Welfare agencies need to do better

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Our hearts go out to Nor Farina Che Ya, a single parent who suffers from chronic diabetes and whose 10-year-old daughter has hypoglycemia. She is one of the many Malaysians whose lives are blighted by increasing cost of living. She sought to stave off the child’s hunger by stealing from a supermarket.

Thankfully, a magistrate in Seremban decided not to jail her. But it took the publicity of her case for the Negeri Sembilan government to step in to provide her with regular aid from the state’s Baitulmal.

An important question remains unanswered: have the nation’s institutions, including the Welfare Department, failed people like Nor Farina, allowing them to slip through the net of the many assistance schemes for the poor?

Nor Farina tries to earn a living by collecting and selling discarded boxes and scrap items. She does receive welfare aid, but the rate of RM150 a month is obviously insufficient for her and her daughter’s needs. Her application for aid from Baitulmal had been rejected.

If the magistrate had not shown compassion, the 38-year-old mother could have been fined, whipped and jailed for up to 10 years.

Her case prompts us to ask: why is the welfare payment so low? Some people spend a good deal more than RM150 for one family dinner. It is time for the Welfare Department to review its rates to reflect current realities.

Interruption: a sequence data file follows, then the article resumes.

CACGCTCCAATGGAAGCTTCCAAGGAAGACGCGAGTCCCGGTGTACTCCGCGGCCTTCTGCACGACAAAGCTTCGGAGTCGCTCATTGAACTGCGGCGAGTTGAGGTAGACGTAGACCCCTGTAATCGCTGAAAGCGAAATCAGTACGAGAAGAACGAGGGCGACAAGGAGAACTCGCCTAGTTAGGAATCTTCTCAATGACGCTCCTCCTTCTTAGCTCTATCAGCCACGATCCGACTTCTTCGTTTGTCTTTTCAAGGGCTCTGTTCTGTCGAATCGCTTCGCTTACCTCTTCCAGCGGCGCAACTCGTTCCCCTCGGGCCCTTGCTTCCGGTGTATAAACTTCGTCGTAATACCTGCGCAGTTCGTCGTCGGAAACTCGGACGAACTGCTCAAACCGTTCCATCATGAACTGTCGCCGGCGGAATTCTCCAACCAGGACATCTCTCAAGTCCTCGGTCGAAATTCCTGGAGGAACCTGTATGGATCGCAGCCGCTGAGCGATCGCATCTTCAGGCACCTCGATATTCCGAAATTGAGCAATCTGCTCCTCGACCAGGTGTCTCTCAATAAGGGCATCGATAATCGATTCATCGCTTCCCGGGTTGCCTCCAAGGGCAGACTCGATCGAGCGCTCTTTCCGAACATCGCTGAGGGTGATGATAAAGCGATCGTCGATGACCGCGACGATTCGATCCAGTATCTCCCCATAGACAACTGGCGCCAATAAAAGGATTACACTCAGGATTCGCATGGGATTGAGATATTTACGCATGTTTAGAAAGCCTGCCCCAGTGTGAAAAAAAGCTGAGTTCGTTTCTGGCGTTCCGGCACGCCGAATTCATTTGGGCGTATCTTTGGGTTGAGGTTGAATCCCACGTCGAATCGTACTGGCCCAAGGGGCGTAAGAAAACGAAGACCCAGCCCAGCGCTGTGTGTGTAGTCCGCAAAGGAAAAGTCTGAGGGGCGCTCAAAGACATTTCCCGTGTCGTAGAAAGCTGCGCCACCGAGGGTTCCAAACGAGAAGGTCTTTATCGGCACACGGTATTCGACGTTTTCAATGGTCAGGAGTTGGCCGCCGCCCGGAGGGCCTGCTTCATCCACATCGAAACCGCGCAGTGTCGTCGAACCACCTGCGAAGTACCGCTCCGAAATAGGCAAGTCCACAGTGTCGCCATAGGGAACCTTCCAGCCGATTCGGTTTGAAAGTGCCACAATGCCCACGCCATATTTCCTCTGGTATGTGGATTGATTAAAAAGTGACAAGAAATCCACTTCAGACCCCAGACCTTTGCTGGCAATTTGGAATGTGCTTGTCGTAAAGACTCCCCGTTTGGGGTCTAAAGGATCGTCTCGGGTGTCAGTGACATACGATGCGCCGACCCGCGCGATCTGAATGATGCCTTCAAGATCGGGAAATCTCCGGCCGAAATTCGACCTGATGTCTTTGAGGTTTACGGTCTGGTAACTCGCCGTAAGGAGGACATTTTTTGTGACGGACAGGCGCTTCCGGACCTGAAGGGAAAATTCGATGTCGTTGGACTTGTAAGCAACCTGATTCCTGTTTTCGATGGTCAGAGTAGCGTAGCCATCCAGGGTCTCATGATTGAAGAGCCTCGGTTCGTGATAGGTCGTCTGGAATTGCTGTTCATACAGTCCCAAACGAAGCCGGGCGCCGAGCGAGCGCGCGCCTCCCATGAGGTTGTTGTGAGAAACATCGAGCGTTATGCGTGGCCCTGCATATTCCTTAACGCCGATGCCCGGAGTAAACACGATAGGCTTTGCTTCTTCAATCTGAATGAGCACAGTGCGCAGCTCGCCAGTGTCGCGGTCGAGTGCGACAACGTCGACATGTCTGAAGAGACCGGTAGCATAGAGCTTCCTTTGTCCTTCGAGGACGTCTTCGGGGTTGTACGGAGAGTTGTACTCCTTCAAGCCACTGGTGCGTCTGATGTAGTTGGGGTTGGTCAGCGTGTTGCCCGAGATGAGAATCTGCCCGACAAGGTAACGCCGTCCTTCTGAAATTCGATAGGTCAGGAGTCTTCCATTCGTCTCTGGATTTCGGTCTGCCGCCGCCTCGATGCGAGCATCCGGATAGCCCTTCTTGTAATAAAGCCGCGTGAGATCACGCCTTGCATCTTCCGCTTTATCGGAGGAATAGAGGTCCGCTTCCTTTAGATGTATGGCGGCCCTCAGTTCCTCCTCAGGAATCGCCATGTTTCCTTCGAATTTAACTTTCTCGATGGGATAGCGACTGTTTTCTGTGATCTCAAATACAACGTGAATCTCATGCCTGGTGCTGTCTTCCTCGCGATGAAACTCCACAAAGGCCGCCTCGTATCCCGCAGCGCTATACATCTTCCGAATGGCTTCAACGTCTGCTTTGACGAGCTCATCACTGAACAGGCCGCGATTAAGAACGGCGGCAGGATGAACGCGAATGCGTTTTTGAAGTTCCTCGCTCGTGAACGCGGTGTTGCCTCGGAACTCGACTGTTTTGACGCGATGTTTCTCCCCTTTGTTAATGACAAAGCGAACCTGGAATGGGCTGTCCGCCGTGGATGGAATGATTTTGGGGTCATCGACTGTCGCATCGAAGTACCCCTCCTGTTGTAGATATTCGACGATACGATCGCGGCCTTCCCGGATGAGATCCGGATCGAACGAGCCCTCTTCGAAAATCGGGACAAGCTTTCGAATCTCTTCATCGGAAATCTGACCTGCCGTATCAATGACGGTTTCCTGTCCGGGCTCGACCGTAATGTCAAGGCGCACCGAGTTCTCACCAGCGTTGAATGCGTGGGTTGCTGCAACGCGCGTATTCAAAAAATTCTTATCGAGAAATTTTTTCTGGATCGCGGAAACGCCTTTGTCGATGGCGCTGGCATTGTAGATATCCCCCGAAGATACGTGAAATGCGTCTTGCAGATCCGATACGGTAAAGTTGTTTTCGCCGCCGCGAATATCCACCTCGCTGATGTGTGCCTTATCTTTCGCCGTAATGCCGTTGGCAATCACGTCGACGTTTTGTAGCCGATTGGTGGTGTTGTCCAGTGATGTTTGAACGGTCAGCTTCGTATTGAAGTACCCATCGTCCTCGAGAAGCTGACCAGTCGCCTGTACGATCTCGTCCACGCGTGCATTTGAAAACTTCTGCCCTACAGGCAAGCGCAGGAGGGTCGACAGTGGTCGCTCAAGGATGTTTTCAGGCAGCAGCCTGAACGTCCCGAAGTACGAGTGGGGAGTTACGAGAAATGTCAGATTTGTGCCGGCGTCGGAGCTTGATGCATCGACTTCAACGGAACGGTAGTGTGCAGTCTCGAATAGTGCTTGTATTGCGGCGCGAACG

What about some help from the shariah courts so that a divorced mother is always guaranteed some form of child maintenance from her former husband? Many single mothers allege that the shariah courts are often not tough enough with their former husbands. Many get away without paying alimony or child maintenance.

Why had Nor Farina’s Baitulmal application been rejected? How is she to survive and bring up her child? Is it any wonder that many Muslims seek help from non-Muslim charity organisations?

With the deepening financial crisis and more people losing employment, will more women who are unable to feed their families resort to theft?

Do the police statistics show an increase in the theft of food? If there is an increase, when did it start? Has the implementation of the GST contributed towards the rise? From their interrogations, have the police compiled the reasons for the theft of food? Is poverty contributing to the rise in this particular offence?

Nor Farina’s plight, as a struggling single mother, is common enough in Malaysia. What is the government’s plan to help the thousands of people like her? What lessons can we learn from her experience?

Mariam Mokhtar is an FMT columnist.

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